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Fisc > Break Out > Reviews > DeathRiderDoom
Fisc - Break Out

Another Strong Effort - 72%

DeathRiderDoom, May 18th, 2009

Fisc – Break Out

Acquiring both this and ‘Tracker’ from Fisc at the same time, I’m having a pretty tough time figuring out which one I like best. Either way, I guess that’s not really important, what important is, this unknown French heavy metal band is great, producing melodic, yet punchy songs that are sure to get stuck in your head. ‘Break Out’ is a strong effort, with pace-y numbers, again drawing comparisons to decent NWOBHM and bands like Krokus.

I like the emotion presented in tracks like ‘Searchin Danger’, with powerful intro riffs, and plenty of changes taking place within the one song. This track also offers a very hard-hitting yet melodic chorus vocal, with gang shouting very much in the NWOBHM vein. Theres also a great speed metal-y shredding lead which comes in over the chorus. The melodic guitar trade offs between Jean-Michel Mauffray and Alain Aimé provide a lot of strength to the numbers, and I doubt whether Fisc would be so memorable (to me at least) without the interesting touches they provide.

The albums complimentary ballad; ‘Across a Crowded Room’ is listenable, but not too strong. I attribute this to fairly emotionless subject matter, carried through with lyrics less heartfelt than one wants in a top 80’s ballad. It’s not horrible however, and is made interesting by obligatory touches of keyboard, and the AOR feeling chorus of multiple voices that produces a good harmony. The solo matched with keyboard also is a good touch, reinforcing my earlier point about the skill of the guitarists in the band, and their importance to the overall Fisc sound.


‘Fire Eyes Lady’ is an interesting number which starts out with heavy use of organ effects before kicking into the mid-tempo melodic metal pace riffs layered excellently with lyrics over a ‘preying lady’ – classic hard rock subject matter. Gang vocals carry on the Fisc tradition, and give the track a rough edge, which is well needed among the softer vocal bits and slower tempo. Vocalist Duva is excellent, the way he makes tracks far from monotonous, using a variety of harsh and soft voices to keep the tracks interesting and punchy. The chorus in the one is a great mixture of his vocal talents and the strong gang vocal work, as well as some KISS-esque finishing.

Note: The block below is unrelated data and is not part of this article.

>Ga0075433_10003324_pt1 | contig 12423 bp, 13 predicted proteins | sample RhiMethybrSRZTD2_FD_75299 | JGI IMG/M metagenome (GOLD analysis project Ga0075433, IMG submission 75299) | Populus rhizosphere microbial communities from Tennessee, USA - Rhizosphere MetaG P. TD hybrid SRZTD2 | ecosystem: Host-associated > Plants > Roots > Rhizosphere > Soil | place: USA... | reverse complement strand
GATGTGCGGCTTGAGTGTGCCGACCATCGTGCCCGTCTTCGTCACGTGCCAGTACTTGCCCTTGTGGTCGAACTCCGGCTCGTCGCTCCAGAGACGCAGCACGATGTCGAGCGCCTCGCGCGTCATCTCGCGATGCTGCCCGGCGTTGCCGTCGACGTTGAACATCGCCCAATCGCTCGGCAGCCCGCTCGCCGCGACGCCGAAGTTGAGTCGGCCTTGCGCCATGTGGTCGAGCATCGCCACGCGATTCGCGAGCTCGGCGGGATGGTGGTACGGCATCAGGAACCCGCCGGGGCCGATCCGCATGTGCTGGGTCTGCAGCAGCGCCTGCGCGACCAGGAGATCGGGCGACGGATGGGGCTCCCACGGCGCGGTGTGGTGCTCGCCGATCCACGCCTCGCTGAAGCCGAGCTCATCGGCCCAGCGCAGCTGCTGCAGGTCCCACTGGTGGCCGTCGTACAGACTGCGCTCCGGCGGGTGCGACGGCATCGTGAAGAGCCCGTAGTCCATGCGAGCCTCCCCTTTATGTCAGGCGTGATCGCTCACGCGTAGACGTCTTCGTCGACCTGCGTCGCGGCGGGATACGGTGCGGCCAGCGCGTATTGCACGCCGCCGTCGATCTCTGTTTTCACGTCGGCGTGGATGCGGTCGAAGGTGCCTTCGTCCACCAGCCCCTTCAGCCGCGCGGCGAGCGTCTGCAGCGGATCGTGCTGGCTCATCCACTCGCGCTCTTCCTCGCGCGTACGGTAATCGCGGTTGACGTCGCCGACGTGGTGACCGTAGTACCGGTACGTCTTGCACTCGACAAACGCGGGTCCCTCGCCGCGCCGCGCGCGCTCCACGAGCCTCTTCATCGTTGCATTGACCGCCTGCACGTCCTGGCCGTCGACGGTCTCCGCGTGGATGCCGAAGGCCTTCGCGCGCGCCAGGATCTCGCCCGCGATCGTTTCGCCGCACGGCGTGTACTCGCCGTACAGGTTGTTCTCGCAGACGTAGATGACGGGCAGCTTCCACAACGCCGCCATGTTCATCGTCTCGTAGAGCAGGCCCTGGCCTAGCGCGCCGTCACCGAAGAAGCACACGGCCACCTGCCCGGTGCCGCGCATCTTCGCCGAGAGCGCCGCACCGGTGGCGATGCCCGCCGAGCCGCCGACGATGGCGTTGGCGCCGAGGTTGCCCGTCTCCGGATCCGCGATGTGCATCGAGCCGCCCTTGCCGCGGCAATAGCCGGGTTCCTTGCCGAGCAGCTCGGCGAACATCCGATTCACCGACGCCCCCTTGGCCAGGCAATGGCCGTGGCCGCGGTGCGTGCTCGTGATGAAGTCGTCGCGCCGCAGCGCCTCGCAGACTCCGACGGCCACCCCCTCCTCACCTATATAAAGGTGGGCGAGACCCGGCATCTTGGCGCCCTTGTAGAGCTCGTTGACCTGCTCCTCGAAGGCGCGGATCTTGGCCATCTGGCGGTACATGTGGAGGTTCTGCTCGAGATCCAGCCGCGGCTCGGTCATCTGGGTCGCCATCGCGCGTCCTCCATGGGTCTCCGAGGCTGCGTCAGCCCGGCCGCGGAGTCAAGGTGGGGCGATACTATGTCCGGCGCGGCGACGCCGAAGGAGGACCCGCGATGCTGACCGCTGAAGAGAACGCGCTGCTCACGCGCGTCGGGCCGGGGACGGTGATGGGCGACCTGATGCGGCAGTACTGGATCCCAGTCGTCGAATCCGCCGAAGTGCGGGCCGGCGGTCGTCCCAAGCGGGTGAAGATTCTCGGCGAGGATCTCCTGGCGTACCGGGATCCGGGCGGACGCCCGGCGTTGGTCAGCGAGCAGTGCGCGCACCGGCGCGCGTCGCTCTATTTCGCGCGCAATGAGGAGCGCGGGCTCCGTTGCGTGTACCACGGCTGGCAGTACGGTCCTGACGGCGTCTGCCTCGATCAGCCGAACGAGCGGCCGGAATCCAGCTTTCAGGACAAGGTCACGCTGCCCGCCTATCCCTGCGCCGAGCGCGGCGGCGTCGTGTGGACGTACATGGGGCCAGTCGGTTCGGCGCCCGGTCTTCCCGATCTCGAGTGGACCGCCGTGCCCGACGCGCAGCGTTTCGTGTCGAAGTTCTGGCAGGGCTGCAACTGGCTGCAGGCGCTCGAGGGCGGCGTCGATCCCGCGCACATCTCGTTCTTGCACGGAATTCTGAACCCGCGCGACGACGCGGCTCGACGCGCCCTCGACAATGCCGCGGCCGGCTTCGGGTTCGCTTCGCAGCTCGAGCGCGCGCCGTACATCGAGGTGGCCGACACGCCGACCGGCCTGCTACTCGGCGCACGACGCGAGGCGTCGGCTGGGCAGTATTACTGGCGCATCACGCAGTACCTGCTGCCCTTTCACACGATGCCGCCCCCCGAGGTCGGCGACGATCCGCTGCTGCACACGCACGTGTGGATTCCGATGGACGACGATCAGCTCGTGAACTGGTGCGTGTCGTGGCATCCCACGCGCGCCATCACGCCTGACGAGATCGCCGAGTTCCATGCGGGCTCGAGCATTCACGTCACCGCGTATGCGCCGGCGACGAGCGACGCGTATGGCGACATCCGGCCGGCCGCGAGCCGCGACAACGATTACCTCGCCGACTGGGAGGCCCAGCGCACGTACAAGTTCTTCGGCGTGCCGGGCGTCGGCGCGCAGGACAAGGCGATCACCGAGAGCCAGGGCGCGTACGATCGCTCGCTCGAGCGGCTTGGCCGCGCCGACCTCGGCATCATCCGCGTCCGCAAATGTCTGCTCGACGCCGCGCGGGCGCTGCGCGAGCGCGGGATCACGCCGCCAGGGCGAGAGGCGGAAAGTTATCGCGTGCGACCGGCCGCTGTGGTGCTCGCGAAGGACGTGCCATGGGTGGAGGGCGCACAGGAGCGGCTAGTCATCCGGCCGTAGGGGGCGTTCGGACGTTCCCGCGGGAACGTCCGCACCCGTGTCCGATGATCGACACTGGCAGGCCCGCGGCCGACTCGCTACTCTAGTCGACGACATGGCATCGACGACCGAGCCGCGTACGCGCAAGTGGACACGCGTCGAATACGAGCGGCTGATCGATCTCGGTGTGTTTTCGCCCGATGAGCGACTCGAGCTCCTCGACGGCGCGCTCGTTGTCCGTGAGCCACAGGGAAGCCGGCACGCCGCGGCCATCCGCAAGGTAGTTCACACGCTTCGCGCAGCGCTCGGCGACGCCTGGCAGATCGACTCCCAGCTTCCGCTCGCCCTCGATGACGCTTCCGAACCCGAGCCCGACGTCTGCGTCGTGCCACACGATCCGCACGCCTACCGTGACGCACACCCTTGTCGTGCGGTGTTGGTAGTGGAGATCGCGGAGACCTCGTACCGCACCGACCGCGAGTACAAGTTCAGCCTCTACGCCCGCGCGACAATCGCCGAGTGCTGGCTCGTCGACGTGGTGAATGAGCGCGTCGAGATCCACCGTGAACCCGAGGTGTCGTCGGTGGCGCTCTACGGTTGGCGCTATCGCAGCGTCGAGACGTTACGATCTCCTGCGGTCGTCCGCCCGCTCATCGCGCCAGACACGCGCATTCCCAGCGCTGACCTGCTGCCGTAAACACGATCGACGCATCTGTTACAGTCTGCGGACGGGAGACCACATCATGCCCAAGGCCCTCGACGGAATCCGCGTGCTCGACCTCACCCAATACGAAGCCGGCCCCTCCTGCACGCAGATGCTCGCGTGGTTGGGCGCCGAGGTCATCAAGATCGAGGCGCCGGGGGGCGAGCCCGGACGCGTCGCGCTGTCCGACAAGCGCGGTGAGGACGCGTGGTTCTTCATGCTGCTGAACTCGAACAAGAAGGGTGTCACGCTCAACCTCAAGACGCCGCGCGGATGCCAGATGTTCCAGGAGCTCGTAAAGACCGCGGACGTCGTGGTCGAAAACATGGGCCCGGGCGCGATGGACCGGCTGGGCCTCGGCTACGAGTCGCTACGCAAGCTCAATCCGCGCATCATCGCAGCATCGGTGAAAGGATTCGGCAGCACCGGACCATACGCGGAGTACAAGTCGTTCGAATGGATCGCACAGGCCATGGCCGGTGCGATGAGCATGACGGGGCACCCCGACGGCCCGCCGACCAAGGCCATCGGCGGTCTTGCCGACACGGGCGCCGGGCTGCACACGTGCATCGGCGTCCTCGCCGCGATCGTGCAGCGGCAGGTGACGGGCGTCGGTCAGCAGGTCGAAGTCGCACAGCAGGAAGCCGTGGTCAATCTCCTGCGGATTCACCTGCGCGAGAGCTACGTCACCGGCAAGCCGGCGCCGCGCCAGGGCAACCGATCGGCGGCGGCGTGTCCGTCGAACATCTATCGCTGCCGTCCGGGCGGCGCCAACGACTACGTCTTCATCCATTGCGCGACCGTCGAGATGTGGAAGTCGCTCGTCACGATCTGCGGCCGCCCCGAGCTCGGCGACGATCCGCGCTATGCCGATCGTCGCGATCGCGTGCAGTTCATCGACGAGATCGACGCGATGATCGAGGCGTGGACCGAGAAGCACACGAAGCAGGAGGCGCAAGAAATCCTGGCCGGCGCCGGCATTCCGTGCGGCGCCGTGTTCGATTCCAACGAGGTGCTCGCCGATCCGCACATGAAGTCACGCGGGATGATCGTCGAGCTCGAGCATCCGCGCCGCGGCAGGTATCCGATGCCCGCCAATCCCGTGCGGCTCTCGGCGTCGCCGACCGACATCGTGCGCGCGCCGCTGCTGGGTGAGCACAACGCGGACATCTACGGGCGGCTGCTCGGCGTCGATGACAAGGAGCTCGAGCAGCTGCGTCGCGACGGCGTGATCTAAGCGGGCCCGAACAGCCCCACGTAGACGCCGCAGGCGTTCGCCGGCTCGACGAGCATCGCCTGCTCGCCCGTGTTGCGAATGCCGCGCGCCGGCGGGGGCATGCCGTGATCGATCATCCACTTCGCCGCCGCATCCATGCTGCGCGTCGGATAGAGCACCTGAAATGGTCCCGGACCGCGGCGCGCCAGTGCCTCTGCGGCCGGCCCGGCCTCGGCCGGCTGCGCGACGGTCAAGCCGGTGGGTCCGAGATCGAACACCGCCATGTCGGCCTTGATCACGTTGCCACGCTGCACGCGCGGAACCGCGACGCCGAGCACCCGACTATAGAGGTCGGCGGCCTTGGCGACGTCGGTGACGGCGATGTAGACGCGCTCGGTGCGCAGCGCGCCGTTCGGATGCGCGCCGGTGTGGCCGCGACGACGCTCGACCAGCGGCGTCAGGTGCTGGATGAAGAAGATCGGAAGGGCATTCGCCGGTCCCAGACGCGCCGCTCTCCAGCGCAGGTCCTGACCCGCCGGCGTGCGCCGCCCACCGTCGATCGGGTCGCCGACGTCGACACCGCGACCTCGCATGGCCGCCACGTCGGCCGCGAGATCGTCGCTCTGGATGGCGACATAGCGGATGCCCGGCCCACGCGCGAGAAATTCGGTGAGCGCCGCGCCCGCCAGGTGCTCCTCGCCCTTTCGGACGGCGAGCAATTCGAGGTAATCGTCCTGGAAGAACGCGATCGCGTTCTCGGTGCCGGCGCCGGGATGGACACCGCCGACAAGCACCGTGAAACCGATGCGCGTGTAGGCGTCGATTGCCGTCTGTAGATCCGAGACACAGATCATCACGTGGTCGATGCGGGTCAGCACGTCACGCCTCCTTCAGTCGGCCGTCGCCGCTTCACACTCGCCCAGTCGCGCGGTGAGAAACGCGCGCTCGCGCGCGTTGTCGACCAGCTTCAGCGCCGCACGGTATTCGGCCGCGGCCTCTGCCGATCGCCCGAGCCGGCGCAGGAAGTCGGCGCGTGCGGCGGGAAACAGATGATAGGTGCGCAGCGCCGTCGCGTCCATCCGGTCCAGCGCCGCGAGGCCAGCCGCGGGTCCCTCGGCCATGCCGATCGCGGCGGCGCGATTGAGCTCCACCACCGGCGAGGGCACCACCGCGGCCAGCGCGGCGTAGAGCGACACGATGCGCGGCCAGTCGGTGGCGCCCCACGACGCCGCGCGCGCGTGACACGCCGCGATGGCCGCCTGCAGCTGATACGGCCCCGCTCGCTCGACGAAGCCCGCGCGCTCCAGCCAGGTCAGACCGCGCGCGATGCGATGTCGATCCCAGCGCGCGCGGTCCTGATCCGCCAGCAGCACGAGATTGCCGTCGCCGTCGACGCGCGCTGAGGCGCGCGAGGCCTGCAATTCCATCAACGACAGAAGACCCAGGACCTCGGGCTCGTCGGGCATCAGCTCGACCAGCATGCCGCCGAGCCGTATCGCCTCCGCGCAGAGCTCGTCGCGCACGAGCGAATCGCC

Perhaps the most memorable track on the album is the powerful and strongly produced title ‘Break Out.’ It is given huge depth by the horror-soundtrack buildup at the start (think Dawn of the Dead) which is excellently positioned on the album, and if you’re a fan of 80’s horror films as well as 80’s melodic metal; that’s a winner. This one then kicks off with pace, in the Accept vein, before getting to its strong yet simplistic chorus lyric “Breakout!!!!” The riff work in the verses is strong and gallop-y, while quite simple. The subject matter of the song makes it a positive pro-rock anthem, in the tradition of Twsted Sister and KISS as well as countless others. The solos in ‘Break Out’ are killers, and fit in extremely well with the fast paced rockin’ verse sound. The title track is why I love Fisc. Speed metal-lish garnished energetic metal anthems with enough of that catchy melody in them to make it just right (also they stick in your mind like crazy). The speediness of this track is touched on again in the heavy number TNT.


The extremely memorable and catchy vocal work in Fisc is exemplified in the Accept-ish ‘Running Through the Night”. The verses on this one are almost certainly straight out of Balls to the Wall, but are mated with almost poppy AOR kinda sound on vocals in the chorus. A powerful, ‘reverbed’ and chorused effect on them, and an excellently 80’s lyric keep this one in your head, while strolling about downtown after hearing it at home.

Overall, another strong melodic heavy metal effort from Fisc. These French rockers have a penchant for writing heavy, yet catchy songs with just the right touch of melody, without sounding ‘cheesy’ like Van Halen and the like. To me, listening to Fisc I hear a lot of effort going into the songwriting and composition. The vocals don’t sound rough or weird as can be the case with other 80’s French acts singing in English (lord knows, the French are pretty vocal opponents of buckling to the English language). Given the 1985 release date of the album, the band is still fairly strongly rooted in NWOBHM sound, yet with enough of that continental ‘Germanic’ type sound found in other melodic heavy metal band such as Germany’s Gravestone or Swiss band Krokus. If comparing to any particular NWOBHM act it’s difficult, but the essence is there; think Tytan. ‘Break Out’ is about as good as ‘Tracker’ from the same group, with very much the same approach. If you’re like me and are into classic heavy metal with that melodic touch, go check out France’s Fisc today.